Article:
The sign still reads “Kielbasa Breakfast $4.75,” a stark reminder of what once was. A single wooden high chair lays on its side outside the old Wolfy’s restaurant in Leesburg. The edges are blackened by flames, with bright yellow fire line tape secured to the chair.
The charred smell is unmistakable when the doors are pried open. Ducking through the mangled entrance of the once-popular Leesburg restaurant is like stepping into a different—and eerie—world. Adjusting my eyes to the dark and scorched interior, small bursts of color catch my attention. An unused box of Moist Deluxe Lemon Supreme cake mix somehow remained red. Cans of crushed pineapple show remnants of their yellow-and-blue labels. Potatoes litter the floor and bags of gravy mix are covered in soot. The scene is surreal.
The hum of traffic from U.S. 441 doesn’t drown out the sound of hungry flies buzzing through the burned-out restaurant, hoping to find a morsel or two. The faint smell of slowly rotting food mingles with an overwhelming acrid stench. As I inch through the burned building, pieces of fallen tar and gravel roof and insulation crunch under foot. Entering what was once the main dining room, sunlight filters through the caved-in roof, gently illuminating the space. A pendant light sways and creaks in a soft breeze passing through the melted windows.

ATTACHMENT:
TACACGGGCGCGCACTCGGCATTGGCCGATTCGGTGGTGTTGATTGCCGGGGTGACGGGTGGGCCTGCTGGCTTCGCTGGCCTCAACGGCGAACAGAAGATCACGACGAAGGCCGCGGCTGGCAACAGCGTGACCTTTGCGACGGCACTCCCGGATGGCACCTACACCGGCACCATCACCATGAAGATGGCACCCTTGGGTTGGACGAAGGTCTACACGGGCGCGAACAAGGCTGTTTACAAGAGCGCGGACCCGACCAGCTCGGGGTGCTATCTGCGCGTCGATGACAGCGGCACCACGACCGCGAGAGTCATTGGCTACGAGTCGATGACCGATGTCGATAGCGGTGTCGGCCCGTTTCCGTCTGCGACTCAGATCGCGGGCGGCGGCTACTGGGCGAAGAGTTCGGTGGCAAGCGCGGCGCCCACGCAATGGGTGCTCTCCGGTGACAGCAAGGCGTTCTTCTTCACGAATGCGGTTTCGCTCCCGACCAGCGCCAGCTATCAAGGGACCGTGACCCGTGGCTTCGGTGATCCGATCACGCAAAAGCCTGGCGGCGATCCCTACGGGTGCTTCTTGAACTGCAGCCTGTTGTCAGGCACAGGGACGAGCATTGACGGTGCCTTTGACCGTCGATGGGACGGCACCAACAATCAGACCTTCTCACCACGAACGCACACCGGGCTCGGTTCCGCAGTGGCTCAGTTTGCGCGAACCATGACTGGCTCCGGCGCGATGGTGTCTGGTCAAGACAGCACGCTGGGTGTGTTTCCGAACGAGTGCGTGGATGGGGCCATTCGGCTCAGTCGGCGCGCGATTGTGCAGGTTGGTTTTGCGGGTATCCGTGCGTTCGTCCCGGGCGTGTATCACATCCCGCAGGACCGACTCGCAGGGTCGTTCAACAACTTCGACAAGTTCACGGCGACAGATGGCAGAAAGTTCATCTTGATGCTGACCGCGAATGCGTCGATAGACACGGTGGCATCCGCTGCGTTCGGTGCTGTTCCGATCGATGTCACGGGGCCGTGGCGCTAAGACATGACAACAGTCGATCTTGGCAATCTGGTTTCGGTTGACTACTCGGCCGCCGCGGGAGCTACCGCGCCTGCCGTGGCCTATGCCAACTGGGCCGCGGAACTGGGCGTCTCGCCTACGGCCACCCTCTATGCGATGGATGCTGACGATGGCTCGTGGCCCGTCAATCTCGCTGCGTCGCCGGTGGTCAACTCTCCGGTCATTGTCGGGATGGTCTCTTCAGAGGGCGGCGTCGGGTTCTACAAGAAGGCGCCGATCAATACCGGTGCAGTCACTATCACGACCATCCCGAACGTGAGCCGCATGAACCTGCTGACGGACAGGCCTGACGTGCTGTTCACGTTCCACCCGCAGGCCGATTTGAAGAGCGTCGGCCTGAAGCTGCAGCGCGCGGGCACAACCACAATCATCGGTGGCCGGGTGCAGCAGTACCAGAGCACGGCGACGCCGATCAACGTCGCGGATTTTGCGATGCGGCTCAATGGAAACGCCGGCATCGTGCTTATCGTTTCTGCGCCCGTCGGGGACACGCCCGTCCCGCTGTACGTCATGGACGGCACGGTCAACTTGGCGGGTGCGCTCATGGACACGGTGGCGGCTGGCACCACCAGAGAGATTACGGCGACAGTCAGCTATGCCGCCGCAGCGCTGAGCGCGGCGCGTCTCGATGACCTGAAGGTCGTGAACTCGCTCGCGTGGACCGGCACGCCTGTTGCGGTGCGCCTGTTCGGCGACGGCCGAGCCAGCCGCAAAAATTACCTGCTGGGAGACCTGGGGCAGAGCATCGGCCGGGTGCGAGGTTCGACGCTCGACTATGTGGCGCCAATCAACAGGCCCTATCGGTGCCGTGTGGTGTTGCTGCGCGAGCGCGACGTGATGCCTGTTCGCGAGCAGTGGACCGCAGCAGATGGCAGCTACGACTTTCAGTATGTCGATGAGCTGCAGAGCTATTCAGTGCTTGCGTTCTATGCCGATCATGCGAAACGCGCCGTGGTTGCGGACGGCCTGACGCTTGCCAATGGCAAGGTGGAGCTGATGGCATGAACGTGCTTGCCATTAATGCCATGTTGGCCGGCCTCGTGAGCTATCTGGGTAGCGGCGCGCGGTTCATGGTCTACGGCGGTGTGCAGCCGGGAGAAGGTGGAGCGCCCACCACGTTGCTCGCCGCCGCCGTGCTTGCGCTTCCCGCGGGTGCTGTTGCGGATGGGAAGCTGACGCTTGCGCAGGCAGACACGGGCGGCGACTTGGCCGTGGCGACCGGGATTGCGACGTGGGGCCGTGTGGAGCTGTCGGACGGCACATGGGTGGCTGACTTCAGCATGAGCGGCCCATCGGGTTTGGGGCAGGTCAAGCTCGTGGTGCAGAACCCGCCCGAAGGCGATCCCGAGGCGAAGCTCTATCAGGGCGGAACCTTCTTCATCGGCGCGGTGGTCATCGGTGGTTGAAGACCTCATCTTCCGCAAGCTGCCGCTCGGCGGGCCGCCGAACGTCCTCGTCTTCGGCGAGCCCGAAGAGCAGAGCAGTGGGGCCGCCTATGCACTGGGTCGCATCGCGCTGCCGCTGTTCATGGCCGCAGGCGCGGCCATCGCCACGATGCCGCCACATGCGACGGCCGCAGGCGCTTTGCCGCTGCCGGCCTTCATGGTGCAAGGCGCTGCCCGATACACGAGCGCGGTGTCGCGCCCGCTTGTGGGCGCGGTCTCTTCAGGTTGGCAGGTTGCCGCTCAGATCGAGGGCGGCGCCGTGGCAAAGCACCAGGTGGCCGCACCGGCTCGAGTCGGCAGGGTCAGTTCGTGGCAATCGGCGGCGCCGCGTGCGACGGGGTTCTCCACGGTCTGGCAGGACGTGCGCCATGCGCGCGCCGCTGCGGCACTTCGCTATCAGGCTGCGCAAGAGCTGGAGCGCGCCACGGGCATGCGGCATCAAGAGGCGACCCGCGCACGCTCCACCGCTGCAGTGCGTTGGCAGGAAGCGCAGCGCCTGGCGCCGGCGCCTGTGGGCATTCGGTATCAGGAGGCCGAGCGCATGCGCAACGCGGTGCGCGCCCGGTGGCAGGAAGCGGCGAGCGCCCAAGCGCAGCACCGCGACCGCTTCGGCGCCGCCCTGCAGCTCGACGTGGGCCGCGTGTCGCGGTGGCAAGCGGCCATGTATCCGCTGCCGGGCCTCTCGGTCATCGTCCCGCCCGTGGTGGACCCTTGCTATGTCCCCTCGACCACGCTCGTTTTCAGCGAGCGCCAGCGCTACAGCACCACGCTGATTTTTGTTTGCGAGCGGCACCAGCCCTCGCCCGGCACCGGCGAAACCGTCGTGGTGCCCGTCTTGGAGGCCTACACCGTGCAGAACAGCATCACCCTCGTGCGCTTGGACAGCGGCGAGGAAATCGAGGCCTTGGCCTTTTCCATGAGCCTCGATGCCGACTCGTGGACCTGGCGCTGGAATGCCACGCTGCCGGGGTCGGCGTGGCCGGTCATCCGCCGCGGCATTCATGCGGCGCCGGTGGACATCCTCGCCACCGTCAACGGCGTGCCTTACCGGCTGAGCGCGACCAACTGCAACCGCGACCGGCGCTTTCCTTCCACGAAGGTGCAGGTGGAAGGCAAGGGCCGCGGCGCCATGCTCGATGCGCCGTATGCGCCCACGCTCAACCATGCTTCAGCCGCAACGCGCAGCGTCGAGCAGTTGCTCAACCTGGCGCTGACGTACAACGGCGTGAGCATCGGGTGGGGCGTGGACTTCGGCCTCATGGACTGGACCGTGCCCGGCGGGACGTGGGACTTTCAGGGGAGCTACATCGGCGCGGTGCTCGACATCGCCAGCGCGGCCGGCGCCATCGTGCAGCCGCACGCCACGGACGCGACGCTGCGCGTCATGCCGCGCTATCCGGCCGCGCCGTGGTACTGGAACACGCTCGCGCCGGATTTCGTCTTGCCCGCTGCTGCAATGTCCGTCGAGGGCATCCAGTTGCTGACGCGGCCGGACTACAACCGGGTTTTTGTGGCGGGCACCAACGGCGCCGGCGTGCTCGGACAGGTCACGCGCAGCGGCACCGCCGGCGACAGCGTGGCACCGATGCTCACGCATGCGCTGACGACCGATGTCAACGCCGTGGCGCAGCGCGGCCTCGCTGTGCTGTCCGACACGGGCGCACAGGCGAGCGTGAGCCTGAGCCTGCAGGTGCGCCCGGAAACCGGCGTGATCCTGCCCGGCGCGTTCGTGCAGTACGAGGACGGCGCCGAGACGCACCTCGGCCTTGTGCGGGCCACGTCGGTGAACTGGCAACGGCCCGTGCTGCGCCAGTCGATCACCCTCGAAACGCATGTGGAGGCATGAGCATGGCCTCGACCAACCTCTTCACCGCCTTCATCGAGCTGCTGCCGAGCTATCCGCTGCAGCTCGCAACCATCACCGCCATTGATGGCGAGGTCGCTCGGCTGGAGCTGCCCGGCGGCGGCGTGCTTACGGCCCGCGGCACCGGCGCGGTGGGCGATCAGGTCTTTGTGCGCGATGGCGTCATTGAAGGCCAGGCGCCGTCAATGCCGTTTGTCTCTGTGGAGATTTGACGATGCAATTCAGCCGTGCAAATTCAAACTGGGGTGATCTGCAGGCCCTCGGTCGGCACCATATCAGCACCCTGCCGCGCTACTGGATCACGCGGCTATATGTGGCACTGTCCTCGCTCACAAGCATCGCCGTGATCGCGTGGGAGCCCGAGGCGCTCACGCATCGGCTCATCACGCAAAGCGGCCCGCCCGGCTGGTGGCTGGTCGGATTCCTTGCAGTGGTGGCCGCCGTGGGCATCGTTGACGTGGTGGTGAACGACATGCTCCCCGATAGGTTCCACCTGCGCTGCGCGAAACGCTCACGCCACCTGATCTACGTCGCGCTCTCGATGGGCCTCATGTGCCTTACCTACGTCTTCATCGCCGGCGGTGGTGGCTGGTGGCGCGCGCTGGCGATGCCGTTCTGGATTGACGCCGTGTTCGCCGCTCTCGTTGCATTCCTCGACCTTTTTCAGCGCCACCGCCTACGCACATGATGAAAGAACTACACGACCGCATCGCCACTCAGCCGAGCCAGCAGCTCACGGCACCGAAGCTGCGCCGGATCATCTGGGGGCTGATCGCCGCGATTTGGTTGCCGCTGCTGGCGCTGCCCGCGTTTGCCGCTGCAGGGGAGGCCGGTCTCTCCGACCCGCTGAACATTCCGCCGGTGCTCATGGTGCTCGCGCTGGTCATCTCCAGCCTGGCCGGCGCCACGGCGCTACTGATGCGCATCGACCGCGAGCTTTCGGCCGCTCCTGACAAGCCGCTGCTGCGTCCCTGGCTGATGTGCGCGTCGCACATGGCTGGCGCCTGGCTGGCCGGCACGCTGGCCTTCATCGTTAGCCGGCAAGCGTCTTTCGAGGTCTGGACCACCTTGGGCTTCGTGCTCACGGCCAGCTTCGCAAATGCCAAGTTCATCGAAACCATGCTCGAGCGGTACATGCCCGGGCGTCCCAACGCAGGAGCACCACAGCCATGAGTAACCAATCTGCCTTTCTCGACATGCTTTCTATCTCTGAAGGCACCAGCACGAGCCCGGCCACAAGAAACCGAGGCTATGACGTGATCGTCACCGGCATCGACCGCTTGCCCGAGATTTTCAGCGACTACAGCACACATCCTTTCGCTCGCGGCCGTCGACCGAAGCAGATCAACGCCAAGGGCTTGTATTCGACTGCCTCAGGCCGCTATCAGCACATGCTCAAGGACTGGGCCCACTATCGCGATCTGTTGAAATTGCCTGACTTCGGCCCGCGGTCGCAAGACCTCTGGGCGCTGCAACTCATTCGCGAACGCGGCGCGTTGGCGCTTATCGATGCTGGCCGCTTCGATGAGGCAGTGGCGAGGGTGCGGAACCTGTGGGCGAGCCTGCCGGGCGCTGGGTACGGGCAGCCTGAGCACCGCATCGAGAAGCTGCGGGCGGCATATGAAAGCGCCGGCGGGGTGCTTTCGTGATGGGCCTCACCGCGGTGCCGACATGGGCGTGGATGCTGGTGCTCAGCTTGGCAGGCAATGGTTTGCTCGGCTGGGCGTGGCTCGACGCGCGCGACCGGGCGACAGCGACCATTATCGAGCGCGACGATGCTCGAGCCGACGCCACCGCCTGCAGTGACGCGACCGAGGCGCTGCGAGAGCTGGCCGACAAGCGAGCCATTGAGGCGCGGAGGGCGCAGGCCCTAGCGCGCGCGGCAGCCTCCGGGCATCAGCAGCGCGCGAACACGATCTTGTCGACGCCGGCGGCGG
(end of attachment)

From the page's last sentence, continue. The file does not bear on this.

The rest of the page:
The fire startedin the early morning hours of April 10. The cause? A suspected gas leak that originated in the kitchen. The fast-moving flames scorched the kitchen, traveling up the cooktop ventilation system and through to the roof. The decades-old insulation was no match for the intense heat of the flames and actually fueled the fire. Unable to hold together, the roof caved in, causing the flames to spill into the main dining and public areas of Wolfy’s.
In the dark dining room, tables lay scattered, the business cards that once decorated their tops still readable through the film of soot. The brown leather on the booth seating is bubbled and cracked. Owner John Wolf stands among the ruins of his popular eatery, surveying the damage once more.
“I owned this restaurant for 28 years,” he says with a sigh. The call came in at 2:15am. “My manager said, ‘Boss, the restaurant is on fire and it doesn’t look like we’ll be able to save it.’ My wife started crying and I told her there was nothing we could do and to go back to sleep. In the morning we started the what-do-you-do-now process.”
Sitting on what’s left of Wolfy’s outdoor dining patio, John shares the story of how Wolfy’s came to be. Before Wolfy’s there was Lum’s, a family chain restaurant famous for inexpensive all-American cuisine.
“I went to work for Lum’s on March 3, 1968,” John recalls. “They sent me to their Miami headquarters for two weeks and when the store opened in Leesburg, I was assistant manager.”
Within 15 months Lums Corporate sold the Leesburg restaurant to a franchise. John was asked to relocate to Miami and join Lum’s at the national headquarters. Over the next several years, John traveled the country, launching new locations as the director of openings, including one in Ocala on Silver Springs Boulevard. John then moved up to director of training and even served as vice president of operations. For a short time, he also served as interim president.